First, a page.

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Old Ironsides: A vessel to remember

John Bohn/Globe Staff

One hundred ninety-nine years ago today, the USS Constitution defeated a British warship, HMS Java, off of Brazil in one of the great triumphs in American naval history. After Old Ironsides’ victory, the British admiralty forbade its frigates from taking on the US Navy in single combat, for fear of being overmatched. The Constitution remains the pride of Boston Harbor, where it was built. It is well worth a visit to the Charlestown Navy Yard, a starting point for celebrating the bicentennial of the War of 1812.

The War of 1812 raised questions that are still relevant: When must the United States take military action? How deeply should the country entangle itself in foreign alliances? When is “a war of choice’’ appropriate? The United States experienced moments of glory - such as the defense of Fort McHenry in Baltimore, which inspired the lyrics to “The Star-Spangled Banner’’ - and of abject humiliation, like the burning of Washington, D.C.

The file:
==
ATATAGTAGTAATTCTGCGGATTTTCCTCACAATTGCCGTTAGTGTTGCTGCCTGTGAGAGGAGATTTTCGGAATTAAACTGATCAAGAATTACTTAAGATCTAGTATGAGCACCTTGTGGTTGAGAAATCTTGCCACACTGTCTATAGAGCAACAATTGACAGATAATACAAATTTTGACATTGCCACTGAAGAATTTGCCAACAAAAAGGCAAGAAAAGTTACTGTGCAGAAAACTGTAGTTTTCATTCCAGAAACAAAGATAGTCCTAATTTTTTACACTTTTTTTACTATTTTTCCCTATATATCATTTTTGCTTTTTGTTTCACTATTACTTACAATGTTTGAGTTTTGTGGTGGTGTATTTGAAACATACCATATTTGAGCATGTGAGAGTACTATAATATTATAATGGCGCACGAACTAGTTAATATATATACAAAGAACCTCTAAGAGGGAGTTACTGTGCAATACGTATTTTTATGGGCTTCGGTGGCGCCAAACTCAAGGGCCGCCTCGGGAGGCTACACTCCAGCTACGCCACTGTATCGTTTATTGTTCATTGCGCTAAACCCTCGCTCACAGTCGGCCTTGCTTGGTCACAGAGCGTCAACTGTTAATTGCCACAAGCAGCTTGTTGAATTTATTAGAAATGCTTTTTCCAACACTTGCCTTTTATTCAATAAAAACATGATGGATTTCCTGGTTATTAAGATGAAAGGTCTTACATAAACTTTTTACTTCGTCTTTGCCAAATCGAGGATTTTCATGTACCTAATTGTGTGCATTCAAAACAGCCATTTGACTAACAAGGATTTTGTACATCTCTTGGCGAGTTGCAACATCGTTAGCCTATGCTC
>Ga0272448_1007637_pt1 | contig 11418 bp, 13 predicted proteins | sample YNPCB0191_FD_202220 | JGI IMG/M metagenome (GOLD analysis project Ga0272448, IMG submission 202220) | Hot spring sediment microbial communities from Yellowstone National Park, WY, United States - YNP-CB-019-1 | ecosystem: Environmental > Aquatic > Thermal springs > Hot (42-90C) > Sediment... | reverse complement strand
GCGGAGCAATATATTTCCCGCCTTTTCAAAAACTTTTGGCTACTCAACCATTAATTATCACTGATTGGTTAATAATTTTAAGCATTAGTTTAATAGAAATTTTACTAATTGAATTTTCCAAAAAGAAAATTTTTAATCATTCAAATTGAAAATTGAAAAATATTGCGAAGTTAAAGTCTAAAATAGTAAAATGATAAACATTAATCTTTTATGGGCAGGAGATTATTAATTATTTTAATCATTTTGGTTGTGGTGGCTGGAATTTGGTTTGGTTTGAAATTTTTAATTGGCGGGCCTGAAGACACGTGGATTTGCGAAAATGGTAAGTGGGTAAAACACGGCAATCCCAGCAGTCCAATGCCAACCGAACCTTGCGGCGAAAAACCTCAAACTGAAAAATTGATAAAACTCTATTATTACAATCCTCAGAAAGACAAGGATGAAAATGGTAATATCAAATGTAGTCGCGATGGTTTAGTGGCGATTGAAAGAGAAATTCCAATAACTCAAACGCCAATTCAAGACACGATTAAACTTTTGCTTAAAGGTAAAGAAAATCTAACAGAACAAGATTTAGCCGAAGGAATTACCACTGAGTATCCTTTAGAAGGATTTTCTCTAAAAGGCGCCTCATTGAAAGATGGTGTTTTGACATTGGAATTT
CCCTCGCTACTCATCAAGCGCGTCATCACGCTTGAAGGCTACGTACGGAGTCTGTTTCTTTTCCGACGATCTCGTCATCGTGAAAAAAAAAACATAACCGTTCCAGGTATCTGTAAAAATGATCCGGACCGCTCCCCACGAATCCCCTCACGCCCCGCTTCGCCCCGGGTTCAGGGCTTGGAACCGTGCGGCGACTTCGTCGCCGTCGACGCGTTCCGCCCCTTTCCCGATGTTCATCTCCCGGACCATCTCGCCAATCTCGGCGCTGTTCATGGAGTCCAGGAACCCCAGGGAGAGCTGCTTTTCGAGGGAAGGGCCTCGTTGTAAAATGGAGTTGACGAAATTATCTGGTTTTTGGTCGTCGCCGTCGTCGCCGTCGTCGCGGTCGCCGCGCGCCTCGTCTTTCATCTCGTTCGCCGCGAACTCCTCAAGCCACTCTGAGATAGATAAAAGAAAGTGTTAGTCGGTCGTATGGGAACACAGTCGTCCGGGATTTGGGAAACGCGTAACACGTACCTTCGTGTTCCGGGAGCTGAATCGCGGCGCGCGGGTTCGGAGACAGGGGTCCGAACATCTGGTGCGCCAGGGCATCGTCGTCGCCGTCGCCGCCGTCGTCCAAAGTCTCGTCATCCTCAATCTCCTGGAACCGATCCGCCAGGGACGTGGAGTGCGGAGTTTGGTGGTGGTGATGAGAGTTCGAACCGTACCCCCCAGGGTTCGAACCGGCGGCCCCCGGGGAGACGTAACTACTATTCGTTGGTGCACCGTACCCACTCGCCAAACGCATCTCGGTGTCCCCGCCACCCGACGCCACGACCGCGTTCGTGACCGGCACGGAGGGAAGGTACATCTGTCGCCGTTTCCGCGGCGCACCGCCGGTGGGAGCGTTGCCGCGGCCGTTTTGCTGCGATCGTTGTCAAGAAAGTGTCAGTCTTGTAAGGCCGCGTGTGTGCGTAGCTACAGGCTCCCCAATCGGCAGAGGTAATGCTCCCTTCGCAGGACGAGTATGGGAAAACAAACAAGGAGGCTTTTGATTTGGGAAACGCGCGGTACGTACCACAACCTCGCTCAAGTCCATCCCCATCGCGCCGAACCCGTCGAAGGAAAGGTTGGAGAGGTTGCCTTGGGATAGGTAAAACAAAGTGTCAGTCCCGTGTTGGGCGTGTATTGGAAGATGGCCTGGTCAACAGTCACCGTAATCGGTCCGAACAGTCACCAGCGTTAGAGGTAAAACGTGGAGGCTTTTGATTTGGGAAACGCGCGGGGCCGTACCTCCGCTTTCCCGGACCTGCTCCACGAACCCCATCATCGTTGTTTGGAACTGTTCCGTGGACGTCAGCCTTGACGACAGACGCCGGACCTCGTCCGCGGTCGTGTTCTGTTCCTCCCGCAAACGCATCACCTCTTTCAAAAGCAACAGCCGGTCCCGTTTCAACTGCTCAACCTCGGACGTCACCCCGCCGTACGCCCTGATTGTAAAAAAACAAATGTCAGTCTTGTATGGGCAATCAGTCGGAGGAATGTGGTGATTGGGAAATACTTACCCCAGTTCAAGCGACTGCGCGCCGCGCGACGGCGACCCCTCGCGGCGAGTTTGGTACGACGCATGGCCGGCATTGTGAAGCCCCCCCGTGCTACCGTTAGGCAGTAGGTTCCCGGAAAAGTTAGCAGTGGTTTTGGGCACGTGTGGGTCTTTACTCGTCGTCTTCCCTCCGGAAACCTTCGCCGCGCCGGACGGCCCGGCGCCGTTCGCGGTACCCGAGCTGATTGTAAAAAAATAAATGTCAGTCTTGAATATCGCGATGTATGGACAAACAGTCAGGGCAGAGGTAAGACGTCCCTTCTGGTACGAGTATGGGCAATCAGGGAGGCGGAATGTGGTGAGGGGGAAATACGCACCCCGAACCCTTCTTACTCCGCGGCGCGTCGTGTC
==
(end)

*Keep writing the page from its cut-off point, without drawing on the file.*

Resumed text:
The Constitution was the vehicle for some of the greatest military victories of the war. Two centuries later, it should serve as an entry point for understanding a somewhat forgotten war whose lessons remain vital today.